Why Do Mullet Jump?


Why Do Mullet Jump?

It would seem logical for a coastal marine fish that “free jumps” as much as mullet the fish would be a terror when hooked on rod and reel.

But that’s not the case. Mullet hooked on sporting tackle rarely, if ever, leap. Yet mullet on their own accord are at times aqua jumping jacks, sailing several feet high and soaring for yards across the water. And they often make repeated leaps that would do a snook, tarpon, or ladyfish proud.

So what’s up with that? Why do mullet jump when it would seem so much easier for them to simply, well, swim?

“There are a lot of theories on why mullet jump,” says Dr. Behzad Mahmoudi at the Florida Marine Research Institute in St. Petersburg. “One is that they are escaping predators and are forced to the surface where they simply run out of water and soar into the air.

“Another theory is that they are simply happy. They leap because they like it and are content about, well, being mullet.

“Yet another idea tossed around about mullet leaping is they do it to rid themselves of parasites or sea lice.”

But Mahmoudi says the only scientific paper ever done on jumping mullet concluded that the fish were seeking more oxygen. The researcher discovered that in areas where dissolved oxygen was lacking there were more jumping mullet than in areas with better water quality.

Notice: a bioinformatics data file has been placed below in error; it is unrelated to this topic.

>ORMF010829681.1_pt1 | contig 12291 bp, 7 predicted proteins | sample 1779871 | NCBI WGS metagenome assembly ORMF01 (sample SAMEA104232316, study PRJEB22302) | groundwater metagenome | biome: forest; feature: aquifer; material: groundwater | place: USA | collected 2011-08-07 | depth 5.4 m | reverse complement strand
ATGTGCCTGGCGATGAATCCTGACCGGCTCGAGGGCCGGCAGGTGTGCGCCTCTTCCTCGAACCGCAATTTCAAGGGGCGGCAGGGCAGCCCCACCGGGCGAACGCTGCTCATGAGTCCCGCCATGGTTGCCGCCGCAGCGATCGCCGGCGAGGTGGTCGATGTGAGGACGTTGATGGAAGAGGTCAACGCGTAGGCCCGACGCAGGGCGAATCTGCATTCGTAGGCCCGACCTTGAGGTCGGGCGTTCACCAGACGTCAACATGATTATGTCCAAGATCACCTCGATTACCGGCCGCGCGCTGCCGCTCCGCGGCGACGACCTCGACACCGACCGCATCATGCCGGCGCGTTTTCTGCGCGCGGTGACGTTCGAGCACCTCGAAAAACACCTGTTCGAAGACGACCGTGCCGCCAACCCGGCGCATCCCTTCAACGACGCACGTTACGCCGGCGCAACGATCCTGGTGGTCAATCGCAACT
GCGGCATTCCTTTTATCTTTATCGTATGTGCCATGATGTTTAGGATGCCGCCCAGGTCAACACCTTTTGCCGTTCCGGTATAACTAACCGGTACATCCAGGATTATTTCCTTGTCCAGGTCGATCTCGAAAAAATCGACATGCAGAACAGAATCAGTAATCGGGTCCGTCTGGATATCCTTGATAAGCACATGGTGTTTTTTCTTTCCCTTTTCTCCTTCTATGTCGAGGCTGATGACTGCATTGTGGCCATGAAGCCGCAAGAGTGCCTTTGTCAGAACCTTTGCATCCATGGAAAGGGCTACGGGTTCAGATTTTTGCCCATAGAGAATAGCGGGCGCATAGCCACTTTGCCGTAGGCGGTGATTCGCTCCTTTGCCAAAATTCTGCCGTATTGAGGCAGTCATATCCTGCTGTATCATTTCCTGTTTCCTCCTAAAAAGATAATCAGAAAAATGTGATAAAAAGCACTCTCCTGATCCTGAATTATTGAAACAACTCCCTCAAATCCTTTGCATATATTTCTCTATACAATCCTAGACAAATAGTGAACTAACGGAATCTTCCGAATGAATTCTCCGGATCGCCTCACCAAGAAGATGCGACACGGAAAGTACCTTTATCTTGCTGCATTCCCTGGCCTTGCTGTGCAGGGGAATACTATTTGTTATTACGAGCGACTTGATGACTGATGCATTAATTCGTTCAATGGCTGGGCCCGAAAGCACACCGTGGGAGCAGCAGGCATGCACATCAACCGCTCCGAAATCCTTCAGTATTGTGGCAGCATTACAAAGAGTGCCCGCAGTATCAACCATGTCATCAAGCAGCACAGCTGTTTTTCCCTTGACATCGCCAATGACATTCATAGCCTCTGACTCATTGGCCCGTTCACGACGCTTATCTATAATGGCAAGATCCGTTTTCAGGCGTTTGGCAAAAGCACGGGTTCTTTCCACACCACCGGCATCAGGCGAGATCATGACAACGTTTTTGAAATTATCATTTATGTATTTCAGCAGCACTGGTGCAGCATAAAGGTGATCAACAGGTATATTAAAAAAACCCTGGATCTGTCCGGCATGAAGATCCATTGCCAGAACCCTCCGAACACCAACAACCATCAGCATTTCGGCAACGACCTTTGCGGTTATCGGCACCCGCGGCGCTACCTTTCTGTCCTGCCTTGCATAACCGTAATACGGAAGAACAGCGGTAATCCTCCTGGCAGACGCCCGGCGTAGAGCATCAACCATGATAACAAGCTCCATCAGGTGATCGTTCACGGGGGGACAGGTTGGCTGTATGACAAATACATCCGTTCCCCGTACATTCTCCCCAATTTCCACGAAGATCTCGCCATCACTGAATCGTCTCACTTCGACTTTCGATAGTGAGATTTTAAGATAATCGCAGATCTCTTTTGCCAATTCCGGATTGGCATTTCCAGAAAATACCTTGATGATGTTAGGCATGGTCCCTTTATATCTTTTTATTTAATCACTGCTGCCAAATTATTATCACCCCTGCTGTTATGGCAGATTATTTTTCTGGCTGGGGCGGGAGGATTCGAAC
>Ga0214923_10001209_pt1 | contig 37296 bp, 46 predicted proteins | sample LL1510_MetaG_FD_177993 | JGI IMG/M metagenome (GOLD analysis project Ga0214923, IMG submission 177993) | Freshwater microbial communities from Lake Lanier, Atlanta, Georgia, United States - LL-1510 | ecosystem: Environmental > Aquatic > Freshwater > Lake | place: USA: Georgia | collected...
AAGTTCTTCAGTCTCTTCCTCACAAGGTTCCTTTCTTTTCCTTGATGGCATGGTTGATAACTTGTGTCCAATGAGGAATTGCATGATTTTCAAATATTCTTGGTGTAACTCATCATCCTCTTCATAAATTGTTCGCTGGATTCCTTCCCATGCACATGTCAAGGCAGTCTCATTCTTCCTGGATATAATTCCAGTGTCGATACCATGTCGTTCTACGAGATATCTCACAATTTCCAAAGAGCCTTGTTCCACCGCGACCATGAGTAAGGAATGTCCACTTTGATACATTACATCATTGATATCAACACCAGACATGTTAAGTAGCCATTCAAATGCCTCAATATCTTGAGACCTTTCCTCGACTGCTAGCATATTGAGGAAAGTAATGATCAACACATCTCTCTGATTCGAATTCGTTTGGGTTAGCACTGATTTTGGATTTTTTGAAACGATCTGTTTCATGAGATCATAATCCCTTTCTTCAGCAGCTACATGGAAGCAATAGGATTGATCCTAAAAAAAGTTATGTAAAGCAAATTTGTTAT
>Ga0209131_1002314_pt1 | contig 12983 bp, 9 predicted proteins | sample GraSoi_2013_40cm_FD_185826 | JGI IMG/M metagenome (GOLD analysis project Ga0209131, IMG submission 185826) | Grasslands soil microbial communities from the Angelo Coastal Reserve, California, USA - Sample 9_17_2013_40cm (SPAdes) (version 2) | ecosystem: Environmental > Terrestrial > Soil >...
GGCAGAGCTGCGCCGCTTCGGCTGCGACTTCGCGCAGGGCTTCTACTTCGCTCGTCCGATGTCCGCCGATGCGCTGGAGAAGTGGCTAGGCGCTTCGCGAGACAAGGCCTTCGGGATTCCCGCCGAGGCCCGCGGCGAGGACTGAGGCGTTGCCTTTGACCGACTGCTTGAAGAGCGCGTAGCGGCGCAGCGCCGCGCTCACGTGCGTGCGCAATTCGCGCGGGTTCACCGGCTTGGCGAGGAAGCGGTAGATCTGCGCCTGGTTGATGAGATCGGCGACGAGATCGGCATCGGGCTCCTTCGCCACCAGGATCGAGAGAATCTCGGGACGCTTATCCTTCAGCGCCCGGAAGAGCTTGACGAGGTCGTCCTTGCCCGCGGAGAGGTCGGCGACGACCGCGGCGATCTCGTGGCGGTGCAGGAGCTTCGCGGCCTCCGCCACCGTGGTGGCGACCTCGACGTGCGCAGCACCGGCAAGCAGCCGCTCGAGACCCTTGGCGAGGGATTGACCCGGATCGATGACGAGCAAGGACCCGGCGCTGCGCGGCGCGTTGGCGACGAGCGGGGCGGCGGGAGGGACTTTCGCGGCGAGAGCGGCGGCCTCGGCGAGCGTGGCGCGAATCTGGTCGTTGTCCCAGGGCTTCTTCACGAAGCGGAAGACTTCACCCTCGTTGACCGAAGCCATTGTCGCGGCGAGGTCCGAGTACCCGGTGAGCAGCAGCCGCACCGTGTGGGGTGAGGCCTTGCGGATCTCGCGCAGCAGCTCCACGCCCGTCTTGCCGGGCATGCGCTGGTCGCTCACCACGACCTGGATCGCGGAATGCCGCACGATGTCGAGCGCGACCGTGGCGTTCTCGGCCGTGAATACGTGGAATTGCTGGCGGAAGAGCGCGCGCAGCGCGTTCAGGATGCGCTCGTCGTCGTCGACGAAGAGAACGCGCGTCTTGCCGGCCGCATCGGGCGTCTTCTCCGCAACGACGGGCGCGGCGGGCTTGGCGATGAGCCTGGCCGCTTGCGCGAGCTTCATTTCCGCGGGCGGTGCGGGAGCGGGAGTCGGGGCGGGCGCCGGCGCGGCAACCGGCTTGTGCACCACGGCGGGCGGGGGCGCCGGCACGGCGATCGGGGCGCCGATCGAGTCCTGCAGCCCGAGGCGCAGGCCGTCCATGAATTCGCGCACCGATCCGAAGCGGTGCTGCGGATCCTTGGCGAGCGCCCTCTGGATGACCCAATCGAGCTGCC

Also, jumping is more prevalent in summer, when dissolved oxygen is more of a problem than in winter. Further, the researcher concluded that because mullet are such large school fish, in areas where dissolved oxygen is lacking mullet are competing for what little bit of oxygen there is in the water–so they jump to get more of it.

“I’m in agreement with that research paper because it makes the most logical sense,” adds Dr. Mahmoudi. “So many times in warm weather you see a mullet jump and there are dozens, hundreds, even thousands of fish in a school nearby. That many fish compete aggressively for dissolved oxygen, and it figures some fish simply need more space–in this case the air–to breathe.”

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Bob McNally is currently a writer for AllOutdoor who has chosen not to write a short bio at this time.

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